Mullen, William A. (1980)
The effects of transition group metal ions and their compounds on various plant species.
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Plants from metal rich sites were analysed and Armeria maritima from Dolfrwynog bog was selected for further study. Tolerance indices were established for tolerant and non-tolerant ecotypes. Copper was found accumulated mainly in the root. Anatomical, histochemical and electron microscopical studies indicated that the major accumulating area within the tolerant plant was the hypodermis. Phloem, endodermis, medullary sheath and tannin bearing cells also showed high concentrations.
Chemical extraction schemes were carried out on root material. 29.0% Of the metal was removed with low molecular weight water soluble materials, 11.8% was solubilized by the proteolytic enzyme pronase and 49.0% was associated with pec tic and similar polysaccharidic material. Differential ultracentrifugation indicated that copper was mainly linked to cell wall material. Dialysis with tartaric acid resulted in the removal of 44.8% of the copper present in root material, suggesting only weak bonding to cell wall pectates.
Water extractable copper from roots was in the form of bis-prolinato copper(Il). A high proportion of the free amino acid pool in tolerant Armeria maritima consists of proline, even when the plant is not. under copper stress. Non-tolerant plants have much lower levels of proline. Copper is removed from sensitive sites by guttation from leaf salt glands. A multistage mechanism of tolerance is suggested.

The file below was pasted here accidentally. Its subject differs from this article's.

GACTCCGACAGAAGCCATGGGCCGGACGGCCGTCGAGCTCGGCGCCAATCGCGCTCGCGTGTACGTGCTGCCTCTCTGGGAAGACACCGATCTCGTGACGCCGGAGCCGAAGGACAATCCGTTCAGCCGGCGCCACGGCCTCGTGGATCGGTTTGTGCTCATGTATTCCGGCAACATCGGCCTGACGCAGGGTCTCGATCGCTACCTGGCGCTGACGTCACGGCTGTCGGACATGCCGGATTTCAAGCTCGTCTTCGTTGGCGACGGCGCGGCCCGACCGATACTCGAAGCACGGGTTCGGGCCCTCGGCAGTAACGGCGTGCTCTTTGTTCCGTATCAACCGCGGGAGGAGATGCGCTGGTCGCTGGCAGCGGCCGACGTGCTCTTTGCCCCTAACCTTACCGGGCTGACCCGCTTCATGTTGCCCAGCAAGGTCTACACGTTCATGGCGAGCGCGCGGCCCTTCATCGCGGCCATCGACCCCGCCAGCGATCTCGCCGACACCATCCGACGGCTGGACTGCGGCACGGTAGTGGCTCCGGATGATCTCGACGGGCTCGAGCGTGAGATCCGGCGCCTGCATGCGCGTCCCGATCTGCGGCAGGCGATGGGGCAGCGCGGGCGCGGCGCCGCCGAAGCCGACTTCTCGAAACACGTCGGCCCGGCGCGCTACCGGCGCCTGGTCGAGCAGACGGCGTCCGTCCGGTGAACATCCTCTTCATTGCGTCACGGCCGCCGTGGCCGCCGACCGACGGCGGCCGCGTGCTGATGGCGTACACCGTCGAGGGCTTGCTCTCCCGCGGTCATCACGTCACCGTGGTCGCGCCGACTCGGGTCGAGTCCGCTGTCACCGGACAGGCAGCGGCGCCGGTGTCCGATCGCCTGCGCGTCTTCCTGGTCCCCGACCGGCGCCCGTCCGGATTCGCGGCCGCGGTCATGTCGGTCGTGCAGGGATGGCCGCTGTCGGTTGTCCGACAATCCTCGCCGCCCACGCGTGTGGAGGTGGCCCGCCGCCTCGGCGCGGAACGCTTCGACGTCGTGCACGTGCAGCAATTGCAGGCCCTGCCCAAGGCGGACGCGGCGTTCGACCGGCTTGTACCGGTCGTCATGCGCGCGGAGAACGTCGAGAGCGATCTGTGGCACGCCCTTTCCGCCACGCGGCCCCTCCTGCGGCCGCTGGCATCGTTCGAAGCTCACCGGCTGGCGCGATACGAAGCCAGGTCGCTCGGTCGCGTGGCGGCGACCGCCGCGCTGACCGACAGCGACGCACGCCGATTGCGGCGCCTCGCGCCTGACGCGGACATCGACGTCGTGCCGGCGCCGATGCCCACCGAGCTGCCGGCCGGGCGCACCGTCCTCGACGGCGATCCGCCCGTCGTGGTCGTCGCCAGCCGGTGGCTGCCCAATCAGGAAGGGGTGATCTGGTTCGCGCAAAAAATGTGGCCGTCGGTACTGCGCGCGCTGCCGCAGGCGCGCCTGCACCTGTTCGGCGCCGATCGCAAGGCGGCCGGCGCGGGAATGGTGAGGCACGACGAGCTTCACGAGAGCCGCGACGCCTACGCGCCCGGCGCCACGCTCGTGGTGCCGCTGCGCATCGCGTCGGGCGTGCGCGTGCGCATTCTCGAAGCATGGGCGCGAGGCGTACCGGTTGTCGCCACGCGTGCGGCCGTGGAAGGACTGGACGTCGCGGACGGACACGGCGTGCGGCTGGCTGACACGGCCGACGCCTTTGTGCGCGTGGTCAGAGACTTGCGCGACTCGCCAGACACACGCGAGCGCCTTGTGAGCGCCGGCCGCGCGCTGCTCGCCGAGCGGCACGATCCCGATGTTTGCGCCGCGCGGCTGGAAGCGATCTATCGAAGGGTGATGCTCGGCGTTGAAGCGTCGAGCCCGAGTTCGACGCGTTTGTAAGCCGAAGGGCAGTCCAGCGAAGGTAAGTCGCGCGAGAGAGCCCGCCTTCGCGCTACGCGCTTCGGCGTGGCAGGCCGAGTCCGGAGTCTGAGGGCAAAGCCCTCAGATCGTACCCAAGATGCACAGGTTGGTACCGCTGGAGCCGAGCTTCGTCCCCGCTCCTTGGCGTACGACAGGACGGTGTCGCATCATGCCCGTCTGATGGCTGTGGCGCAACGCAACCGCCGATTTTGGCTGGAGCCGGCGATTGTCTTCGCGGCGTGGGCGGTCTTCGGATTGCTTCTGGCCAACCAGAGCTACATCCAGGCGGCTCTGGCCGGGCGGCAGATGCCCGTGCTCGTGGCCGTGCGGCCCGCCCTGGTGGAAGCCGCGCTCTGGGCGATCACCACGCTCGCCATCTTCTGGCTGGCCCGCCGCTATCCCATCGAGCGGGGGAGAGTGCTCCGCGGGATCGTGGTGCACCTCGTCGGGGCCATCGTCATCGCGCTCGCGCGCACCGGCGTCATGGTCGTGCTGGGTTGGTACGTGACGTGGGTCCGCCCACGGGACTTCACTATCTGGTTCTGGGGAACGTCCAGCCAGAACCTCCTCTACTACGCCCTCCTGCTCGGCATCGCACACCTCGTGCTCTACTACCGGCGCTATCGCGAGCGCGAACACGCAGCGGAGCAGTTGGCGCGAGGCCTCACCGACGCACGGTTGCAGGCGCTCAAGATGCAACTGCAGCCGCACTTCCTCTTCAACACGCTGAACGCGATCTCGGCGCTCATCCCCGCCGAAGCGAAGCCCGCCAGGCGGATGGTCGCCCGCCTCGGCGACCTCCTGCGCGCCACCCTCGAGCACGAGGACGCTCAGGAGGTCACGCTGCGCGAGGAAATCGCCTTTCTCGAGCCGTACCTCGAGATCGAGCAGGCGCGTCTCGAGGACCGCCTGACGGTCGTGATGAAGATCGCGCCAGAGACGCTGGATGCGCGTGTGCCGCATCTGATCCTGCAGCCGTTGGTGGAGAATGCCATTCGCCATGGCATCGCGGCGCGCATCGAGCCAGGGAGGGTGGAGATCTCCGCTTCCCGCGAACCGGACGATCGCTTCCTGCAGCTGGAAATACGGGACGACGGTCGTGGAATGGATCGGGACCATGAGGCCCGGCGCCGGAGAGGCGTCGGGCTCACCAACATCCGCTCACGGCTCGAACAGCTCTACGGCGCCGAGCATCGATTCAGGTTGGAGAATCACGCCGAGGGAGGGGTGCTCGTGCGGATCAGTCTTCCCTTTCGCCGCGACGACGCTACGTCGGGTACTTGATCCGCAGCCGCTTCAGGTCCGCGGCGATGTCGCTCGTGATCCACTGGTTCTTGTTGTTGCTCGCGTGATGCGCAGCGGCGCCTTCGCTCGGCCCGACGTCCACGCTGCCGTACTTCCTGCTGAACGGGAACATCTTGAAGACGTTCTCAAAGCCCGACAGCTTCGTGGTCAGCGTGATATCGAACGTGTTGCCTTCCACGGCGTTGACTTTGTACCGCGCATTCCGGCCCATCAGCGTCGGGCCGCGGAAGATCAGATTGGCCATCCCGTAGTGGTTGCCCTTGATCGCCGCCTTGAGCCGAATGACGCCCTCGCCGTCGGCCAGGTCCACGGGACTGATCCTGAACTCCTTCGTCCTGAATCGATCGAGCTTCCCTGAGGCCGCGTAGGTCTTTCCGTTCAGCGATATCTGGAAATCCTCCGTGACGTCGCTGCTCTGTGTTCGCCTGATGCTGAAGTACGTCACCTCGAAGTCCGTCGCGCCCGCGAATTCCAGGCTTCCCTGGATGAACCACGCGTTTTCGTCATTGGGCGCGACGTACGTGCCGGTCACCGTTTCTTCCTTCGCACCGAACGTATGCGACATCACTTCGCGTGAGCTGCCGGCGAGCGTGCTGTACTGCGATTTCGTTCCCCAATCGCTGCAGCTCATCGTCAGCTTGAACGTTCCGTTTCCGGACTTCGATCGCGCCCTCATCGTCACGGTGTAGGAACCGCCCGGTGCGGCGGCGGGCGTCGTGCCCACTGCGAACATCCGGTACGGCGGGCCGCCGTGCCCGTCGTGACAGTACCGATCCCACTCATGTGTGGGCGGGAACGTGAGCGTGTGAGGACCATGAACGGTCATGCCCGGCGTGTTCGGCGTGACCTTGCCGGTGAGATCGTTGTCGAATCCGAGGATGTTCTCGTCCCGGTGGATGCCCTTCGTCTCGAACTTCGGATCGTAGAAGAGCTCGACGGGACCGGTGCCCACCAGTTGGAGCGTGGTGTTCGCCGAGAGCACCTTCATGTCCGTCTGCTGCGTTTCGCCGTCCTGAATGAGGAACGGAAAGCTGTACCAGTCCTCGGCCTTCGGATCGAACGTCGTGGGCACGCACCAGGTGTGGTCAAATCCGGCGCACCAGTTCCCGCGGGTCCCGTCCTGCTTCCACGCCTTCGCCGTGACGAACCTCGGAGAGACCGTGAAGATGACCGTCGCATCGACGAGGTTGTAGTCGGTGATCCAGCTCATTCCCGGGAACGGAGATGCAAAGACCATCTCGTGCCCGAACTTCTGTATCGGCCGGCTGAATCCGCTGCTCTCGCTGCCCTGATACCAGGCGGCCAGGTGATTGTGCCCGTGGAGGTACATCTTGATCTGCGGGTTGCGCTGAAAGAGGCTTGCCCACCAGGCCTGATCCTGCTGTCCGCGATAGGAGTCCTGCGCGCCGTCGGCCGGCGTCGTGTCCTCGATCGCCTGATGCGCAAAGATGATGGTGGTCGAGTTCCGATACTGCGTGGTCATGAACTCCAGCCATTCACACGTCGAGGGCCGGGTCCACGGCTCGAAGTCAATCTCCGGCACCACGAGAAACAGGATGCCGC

The small fraction of the total copper in the bog available to plants is probably complexed to humic and fulvic acids. A complex(es) present in the bog extract had a mole ratio of complexing agents to copper of 1.15 and a log stability constant of 6.0.
For comparison the effects of platinum group metals on crop species were studied and plant metal levels presented. The relative order of toxicity was found to be: Pd(II) > Pt((IV) > Rh(III). Platinum was also applied in various complexed forms to corn, but no significant differences in their effects was observed.
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Institution: University of London, Bedford College (United Kingdom).